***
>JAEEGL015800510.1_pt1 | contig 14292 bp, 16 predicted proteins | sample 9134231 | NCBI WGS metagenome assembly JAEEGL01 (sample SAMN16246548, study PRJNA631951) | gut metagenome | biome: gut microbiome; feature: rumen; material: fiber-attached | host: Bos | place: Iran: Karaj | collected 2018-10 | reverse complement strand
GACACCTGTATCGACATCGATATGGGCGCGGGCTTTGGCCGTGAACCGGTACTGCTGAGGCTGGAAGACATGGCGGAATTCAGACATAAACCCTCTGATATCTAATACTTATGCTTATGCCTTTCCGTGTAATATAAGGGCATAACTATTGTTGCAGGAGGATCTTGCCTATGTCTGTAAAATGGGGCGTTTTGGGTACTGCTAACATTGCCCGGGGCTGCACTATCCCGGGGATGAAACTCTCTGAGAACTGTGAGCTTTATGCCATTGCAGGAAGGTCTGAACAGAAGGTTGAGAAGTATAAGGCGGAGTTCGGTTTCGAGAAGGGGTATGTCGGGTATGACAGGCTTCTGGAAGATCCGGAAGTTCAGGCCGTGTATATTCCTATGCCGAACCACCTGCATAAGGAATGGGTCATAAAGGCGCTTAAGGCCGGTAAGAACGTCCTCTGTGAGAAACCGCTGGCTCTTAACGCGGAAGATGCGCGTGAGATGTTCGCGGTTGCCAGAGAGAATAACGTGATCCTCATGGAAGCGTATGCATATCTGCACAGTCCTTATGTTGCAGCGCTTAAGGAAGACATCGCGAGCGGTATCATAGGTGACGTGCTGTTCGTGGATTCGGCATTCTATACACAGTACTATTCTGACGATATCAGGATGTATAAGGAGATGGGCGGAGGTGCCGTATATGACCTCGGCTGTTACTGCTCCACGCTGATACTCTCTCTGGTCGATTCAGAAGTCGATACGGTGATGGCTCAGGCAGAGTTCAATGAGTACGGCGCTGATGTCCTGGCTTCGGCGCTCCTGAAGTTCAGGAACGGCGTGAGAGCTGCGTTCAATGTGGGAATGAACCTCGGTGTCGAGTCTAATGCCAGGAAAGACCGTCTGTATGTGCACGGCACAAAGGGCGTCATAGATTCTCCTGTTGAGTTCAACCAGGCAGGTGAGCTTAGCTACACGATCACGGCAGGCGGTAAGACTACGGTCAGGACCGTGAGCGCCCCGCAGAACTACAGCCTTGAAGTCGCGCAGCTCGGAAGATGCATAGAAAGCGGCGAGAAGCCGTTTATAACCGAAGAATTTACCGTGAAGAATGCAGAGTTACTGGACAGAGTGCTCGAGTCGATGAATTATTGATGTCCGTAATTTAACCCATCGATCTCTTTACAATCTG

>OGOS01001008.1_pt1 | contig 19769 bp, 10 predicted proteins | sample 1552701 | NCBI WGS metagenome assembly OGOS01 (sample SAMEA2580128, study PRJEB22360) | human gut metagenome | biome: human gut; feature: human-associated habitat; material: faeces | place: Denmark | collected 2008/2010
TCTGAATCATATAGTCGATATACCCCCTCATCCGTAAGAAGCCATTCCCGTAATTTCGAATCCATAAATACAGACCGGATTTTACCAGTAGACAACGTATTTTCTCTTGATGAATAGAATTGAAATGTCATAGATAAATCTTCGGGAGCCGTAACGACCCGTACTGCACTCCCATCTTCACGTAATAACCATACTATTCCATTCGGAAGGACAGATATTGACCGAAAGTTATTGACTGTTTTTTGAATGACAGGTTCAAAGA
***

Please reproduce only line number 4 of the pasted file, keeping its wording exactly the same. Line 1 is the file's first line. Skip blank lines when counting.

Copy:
TCTGAATCATATAGTCGATATACCCCCTCATCCGTAAGAAGCCATTCCCGTAATTTCGAATCCATAAATACAGACCGGATTTTACCAGTAGACAACGTATTTTCTCTTGATGAATAGAATTGAAATGTCATAGATAAATCTTCGGGAGCCGTAACGACCCGTACTGCACTCCCATCTTCACGTAATAACCATACTATTCCATTCGGAAGGACAGATATTGACCGAAAGTTATTGACTGTTTTTTGAATGACAGGTTCAAAGA